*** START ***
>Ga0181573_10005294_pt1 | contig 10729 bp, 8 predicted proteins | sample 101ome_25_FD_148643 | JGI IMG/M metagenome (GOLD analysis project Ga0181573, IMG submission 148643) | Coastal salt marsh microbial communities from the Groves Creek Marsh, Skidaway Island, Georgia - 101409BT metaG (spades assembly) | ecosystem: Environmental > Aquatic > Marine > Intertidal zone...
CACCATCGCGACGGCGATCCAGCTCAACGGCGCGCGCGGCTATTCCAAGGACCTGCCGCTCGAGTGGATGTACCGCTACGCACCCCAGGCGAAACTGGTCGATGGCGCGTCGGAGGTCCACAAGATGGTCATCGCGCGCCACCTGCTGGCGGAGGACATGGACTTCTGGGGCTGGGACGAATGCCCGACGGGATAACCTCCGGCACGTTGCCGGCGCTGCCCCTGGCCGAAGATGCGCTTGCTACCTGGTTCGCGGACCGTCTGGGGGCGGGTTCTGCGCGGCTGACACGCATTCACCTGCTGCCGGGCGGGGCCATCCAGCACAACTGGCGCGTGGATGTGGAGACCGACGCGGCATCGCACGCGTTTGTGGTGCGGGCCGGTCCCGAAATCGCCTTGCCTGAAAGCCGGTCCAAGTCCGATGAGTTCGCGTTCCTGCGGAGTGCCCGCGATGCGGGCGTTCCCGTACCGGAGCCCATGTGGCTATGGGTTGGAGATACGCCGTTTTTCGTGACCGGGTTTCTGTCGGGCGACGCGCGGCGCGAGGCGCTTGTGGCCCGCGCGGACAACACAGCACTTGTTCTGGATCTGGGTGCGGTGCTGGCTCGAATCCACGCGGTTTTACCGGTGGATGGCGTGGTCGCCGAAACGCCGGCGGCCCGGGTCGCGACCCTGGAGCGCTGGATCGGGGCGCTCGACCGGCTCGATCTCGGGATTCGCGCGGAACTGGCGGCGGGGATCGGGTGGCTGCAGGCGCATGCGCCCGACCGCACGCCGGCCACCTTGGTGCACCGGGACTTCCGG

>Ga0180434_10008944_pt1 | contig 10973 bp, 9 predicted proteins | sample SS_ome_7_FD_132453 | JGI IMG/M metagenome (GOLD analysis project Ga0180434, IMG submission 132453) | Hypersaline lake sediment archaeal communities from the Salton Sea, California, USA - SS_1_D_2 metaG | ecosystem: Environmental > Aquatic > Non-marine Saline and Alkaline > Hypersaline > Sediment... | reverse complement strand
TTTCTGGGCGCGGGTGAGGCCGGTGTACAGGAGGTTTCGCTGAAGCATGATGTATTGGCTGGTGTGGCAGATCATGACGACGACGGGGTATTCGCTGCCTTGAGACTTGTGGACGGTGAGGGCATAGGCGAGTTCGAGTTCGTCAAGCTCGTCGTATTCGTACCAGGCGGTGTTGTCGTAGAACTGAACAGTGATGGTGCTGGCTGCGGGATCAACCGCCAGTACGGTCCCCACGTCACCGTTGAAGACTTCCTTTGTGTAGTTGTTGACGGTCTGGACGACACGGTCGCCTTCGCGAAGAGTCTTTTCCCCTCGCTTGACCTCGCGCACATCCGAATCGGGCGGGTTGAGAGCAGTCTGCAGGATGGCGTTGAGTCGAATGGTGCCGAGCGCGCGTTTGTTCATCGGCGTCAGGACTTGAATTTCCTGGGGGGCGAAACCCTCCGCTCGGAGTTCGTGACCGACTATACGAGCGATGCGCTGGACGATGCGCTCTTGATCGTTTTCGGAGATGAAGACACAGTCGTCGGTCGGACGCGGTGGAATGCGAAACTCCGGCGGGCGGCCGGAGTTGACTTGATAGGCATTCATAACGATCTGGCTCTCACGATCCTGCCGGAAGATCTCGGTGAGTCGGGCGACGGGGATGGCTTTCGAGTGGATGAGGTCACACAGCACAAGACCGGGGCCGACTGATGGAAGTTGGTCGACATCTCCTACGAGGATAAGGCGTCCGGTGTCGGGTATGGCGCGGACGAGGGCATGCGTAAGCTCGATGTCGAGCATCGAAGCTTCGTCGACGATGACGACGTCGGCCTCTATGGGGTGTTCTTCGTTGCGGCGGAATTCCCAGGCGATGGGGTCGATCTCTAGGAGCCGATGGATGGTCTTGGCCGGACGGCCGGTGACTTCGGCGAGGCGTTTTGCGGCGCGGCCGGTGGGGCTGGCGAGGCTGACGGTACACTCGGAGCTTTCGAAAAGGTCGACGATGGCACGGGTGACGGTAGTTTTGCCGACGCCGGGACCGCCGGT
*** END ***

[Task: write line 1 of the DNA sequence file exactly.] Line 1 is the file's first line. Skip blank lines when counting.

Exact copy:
>Ga0181573_10005294_pt1 | contig 10729 bp, 8 predicted proteins | sample 101ome_25_FD_148643 | JGI IMG/M metagenome (GOLD analysis project Ga0181573, IMG submission 148643) | Coastal salt marsh microbial communities from the Groves Creek Marsh, Skidaway Island, Georgia - 101409BT metaG (spades assembly) | ecosystem: Environmental > Aquatic > Marine > Intertidal zone...